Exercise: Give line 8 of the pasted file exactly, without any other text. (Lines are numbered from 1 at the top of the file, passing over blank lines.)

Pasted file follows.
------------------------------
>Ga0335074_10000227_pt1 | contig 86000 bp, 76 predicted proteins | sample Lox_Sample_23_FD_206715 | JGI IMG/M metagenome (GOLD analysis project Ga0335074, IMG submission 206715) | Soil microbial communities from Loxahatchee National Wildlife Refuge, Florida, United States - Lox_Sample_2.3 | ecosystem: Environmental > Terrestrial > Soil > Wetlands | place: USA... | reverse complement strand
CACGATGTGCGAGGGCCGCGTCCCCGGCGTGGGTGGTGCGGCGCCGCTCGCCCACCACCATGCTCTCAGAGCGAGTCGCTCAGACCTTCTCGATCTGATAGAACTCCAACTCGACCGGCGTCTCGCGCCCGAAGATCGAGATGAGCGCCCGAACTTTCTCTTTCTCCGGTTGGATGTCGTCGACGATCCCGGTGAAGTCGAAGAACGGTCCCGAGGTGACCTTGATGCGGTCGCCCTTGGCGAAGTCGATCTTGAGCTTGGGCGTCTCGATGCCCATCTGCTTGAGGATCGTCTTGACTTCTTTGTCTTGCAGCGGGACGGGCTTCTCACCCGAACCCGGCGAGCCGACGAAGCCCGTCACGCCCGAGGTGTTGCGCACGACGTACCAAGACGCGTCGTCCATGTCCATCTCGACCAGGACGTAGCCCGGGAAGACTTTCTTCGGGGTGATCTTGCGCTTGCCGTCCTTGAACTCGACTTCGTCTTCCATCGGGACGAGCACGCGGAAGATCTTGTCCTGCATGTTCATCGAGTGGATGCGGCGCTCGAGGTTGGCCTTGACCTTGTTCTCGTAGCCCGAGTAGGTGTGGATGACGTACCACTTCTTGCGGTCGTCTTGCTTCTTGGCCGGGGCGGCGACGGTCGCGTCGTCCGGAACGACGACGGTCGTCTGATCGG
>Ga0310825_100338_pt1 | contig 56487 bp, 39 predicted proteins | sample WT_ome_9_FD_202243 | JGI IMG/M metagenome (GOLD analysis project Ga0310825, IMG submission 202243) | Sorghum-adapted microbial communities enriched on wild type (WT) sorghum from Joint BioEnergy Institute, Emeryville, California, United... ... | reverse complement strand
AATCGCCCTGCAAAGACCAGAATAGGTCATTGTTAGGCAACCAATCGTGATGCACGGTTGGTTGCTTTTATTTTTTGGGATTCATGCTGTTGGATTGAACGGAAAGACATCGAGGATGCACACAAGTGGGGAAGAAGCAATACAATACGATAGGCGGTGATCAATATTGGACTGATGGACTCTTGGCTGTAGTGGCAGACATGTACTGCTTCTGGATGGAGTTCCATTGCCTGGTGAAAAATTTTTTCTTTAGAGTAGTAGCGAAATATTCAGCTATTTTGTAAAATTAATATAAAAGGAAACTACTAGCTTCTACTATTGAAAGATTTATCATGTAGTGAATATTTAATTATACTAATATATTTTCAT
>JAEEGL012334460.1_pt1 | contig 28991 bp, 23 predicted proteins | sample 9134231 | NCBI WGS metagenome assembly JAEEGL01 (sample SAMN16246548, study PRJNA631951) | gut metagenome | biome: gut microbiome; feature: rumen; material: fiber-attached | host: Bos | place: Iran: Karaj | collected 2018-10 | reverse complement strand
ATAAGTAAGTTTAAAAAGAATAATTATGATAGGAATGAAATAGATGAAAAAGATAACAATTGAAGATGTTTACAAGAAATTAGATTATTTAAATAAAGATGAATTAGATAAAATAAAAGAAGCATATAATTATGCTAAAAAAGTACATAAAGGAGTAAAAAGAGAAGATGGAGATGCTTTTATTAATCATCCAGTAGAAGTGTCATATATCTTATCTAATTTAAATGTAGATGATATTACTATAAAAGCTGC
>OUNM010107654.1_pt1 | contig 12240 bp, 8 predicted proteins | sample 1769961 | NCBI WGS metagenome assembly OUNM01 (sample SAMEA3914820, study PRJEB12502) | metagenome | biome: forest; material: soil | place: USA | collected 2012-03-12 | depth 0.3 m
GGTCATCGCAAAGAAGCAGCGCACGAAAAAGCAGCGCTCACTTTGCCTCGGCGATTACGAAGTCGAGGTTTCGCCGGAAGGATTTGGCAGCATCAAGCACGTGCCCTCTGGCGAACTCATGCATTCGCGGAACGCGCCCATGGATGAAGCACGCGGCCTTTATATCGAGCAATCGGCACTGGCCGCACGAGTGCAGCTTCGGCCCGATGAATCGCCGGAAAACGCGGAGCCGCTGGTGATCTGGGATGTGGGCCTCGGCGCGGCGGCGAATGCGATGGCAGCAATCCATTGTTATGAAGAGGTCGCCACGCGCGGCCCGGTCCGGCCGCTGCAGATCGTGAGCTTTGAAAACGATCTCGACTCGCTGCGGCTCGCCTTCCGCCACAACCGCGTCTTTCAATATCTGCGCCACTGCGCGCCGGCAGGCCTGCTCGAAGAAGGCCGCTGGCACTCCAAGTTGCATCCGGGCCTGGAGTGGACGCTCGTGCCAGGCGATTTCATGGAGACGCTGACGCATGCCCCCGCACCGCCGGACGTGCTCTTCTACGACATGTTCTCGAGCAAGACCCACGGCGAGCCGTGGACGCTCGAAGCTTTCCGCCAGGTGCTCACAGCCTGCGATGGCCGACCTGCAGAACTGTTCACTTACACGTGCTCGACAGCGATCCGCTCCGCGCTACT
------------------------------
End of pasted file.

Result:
GGTCATCGCAAAGAAGCAGCGCACGAAAAAGCAGCGCTCACTTTGCCTCGGCGATTACGAAGTCGAGGTTTCGCCGGAAGGATTTGGCAGCATCAAGCACGTGCCCTCTGGCGAACTCATGCATTCGCGGAACGCGCCCATGGATGAAGCACGCGGCCTTTATATCGAGCAATCGGCACTGGCCGCACGAGTGCAGCTTCGGCCCGATGAATCGCCGGAAAACGCGGAGCCGCTGGTGATCTGGGATGTGGGCCTCGGCGCGGCGGCGAATGCGATGGCAGCAATCCATTGTTATGAAGAGGTCGCCACGCGCGGCCCGGTCCGGCCGCTGCAGATCGTGAGCTTTGAAAACGATCTCGACTCGCTGCGGCTCGCCTTCCGCCACAACCGCGTCTTTCAATATCTGCGCCACTGCGCGCCGGCAGGCCTGCTCGAAGAAGGCCGCTGGCACTCCAAGTTGCATCCGGGCCTGGAGTGGACGCTCGTGCCAGGCGATTTCATGGAGACGCTGACGCATGCCCCCGCACCGCCGGACGTGCTCTTCTACGACATGTTCTCGAGCAAGACCCACGGCGAGCCGTGGACGCTCGAAGCTTTCCGCCAGGTGCTCACAGCCTGCGATGGCCGACCTGCAGAACTGTTCACTTACACGTGCTCGACAGCGATCCGCTCCGCGCTACT